Residual ovaries were homogenated and lysed in lysis buffer [300 mM NaCl, 0.5% Triton X-100, 50 mM Tris-HCl (pH 7.4), 25 mM NaF, 1 mM Na3VO4, 10 mM Na4P2O7, and protease inhibitor] for 30 min on ice. The lysates were centrifuged at 13,000×g at 4°C for 20min, the supernatants were collected and protein concentration was measured using the BCA protein assay kit. 25 micrograms of protein extract with sodium dodecyl sulfate (SDS)-loading buffer [2% SDS, 100 mM DTT, 10% glycerol, 0.02% bromophenol blue, and 50 mM Tris-HCl, pH 6.8] was electrophoretically separated on a 8%-15% gradient SDS-PAGE gel, and transferred onto a nitrocellulose membrane. The membranes were blocked with 5% non-fat dry milk dissolved in Tris-buffered saline (TBS) buffer containing 0.05% Tween-20 at RT for 1 h. The blots were incubated with primary antibodies, followed by incubation with appropriate HRP-conjugated secondary antibodies. The signals were detected with ECL detection reagent in the LAS-4000 (Fuji, Tokyo, Japan). Actin was used as internal control for total cellular proteins.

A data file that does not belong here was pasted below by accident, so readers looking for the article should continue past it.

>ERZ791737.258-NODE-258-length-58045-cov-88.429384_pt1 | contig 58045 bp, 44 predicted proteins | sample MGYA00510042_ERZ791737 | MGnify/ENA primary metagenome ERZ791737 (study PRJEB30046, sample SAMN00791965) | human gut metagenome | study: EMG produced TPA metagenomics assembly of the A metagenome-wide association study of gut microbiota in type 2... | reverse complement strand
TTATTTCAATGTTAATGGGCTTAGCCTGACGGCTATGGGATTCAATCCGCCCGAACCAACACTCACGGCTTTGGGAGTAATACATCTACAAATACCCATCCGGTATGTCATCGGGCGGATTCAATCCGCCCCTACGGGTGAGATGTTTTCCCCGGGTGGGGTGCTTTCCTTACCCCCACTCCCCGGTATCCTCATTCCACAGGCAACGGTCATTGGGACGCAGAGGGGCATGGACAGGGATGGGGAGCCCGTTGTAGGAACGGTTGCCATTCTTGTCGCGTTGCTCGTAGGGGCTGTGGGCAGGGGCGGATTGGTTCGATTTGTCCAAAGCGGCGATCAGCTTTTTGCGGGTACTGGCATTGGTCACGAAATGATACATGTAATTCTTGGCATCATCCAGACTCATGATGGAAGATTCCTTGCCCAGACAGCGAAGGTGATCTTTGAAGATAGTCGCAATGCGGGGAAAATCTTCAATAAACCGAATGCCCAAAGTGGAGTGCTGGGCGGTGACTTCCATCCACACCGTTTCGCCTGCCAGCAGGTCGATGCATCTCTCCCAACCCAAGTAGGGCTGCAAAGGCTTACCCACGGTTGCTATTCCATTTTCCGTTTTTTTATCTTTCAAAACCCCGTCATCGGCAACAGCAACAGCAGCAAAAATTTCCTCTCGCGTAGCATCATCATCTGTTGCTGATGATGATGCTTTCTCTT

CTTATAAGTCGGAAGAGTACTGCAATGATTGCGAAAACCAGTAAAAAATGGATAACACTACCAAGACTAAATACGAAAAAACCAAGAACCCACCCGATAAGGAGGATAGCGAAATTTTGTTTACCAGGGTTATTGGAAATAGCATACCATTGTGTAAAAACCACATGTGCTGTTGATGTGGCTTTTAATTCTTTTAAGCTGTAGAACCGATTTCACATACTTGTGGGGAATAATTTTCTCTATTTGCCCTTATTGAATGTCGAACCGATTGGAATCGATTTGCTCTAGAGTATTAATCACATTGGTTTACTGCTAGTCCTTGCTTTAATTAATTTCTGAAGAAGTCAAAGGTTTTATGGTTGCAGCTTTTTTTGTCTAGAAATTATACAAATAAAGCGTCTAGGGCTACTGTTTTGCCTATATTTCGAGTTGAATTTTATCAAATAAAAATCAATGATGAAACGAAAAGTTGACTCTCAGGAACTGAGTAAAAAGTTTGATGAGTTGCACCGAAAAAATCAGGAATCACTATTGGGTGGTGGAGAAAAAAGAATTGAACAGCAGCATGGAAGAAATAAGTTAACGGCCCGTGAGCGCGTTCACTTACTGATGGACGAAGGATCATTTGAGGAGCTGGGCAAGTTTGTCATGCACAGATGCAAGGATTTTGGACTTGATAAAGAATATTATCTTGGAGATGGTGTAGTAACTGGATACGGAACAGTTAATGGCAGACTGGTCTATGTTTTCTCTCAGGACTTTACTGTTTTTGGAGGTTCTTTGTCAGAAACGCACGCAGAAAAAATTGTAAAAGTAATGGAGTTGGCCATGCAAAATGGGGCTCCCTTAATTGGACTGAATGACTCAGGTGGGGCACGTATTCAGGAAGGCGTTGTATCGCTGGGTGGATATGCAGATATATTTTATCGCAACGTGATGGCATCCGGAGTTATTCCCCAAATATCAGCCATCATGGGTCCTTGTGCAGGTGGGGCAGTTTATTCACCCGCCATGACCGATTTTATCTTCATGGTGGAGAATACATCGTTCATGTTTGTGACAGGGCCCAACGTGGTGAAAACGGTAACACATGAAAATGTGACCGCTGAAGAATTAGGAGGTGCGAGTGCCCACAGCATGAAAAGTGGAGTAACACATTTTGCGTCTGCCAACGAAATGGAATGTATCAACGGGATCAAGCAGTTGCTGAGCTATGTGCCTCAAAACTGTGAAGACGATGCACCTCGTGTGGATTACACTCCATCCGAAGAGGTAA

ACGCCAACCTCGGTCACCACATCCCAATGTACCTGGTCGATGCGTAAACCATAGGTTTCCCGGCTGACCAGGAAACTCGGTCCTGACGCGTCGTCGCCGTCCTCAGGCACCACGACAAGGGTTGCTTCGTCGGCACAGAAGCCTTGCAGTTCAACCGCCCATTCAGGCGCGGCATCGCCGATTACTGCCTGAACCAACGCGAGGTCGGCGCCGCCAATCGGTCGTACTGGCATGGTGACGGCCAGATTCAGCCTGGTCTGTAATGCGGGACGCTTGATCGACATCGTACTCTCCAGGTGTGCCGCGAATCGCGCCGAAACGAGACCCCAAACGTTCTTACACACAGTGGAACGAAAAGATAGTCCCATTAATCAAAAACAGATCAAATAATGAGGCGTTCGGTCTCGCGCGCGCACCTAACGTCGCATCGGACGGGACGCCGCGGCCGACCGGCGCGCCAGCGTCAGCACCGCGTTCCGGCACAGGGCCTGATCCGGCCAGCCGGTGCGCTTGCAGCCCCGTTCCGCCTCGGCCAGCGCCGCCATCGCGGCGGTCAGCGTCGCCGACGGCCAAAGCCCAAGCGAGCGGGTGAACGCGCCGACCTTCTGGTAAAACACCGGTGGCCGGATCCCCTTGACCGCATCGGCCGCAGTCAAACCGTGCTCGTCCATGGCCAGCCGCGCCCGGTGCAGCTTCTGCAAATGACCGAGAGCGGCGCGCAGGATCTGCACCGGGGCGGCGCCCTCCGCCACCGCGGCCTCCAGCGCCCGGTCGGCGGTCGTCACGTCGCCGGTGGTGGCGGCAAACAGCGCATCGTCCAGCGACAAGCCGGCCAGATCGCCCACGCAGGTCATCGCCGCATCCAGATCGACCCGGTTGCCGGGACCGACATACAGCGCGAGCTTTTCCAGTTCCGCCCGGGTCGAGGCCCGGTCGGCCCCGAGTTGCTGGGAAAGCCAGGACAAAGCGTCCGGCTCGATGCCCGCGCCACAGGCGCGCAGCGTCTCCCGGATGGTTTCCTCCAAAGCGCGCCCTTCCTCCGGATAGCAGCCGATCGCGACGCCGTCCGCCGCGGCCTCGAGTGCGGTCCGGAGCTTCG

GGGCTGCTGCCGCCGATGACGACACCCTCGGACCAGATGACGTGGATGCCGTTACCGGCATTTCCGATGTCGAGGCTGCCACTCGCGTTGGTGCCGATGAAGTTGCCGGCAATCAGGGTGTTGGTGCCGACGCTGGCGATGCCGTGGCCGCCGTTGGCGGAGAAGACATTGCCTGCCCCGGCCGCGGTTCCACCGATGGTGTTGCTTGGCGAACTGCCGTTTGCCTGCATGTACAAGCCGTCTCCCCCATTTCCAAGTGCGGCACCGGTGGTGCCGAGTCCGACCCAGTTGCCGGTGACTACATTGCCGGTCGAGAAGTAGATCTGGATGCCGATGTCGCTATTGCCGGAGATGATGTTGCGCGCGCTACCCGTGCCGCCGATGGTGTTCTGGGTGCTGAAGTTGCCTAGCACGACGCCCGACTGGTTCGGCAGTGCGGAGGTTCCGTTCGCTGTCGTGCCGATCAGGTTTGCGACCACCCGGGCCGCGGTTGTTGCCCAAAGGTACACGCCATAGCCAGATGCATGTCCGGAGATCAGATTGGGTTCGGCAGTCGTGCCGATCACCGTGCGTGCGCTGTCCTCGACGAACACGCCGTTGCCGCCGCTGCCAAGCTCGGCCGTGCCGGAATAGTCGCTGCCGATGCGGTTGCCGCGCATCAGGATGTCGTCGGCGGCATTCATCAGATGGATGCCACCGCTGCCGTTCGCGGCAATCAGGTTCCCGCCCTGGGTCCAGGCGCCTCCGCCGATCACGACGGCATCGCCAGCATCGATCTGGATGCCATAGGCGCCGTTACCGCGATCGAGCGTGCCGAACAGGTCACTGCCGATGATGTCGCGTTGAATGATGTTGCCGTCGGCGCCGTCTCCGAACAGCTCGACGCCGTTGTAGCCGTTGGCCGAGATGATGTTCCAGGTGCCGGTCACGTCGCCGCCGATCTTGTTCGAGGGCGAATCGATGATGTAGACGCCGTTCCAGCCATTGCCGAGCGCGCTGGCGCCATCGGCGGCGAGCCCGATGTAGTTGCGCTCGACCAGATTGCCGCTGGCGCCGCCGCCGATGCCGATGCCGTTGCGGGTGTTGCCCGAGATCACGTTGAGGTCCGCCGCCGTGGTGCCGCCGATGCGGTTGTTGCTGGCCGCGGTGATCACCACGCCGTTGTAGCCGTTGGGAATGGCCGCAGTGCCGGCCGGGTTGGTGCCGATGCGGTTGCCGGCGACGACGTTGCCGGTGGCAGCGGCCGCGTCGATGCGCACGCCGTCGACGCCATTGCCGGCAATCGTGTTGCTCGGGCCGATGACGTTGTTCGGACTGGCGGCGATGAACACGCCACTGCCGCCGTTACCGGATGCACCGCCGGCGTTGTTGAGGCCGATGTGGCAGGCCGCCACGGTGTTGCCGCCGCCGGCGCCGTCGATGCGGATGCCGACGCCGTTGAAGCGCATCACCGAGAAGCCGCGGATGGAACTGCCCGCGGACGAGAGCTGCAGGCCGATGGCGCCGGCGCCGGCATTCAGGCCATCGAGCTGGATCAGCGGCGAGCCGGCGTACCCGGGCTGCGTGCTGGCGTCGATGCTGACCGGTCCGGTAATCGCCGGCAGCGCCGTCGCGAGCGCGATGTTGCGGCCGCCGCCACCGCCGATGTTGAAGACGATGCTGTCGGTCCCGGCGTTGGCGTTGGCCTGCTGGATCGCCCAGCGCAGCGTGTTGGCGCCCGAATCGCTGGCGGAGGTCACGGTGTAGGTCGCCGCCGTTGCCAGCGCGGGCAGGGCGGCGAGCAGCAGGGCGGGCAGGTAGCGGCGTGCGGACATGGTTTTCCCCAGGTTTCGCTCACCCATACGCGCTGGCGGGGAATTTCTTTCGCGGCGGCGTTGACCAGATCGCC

For immunohistochemical staining, deparaffinized and hydrated ovary sections were treated in 3% H2O2 for 5 min and rinsed with PBS for 15 min. Subsequently, the Vectastain ABC kit (Vector Lab., Burlingame, CA, USA) was used, according to manufacturer’s instructions. The nuclei were counterstained with hematoxylin. For negative controls, rabbit IgG (1 mg/mL) instead of the primary antibodies was added to the reaction. The results were observed using a ScanScope digital slide scanning system (Aperio Technologies, Vista, CA, USA) at the Neuroscience Translational Research Solution Center (Busan, Korea).
RESULTS AND DISCUSSION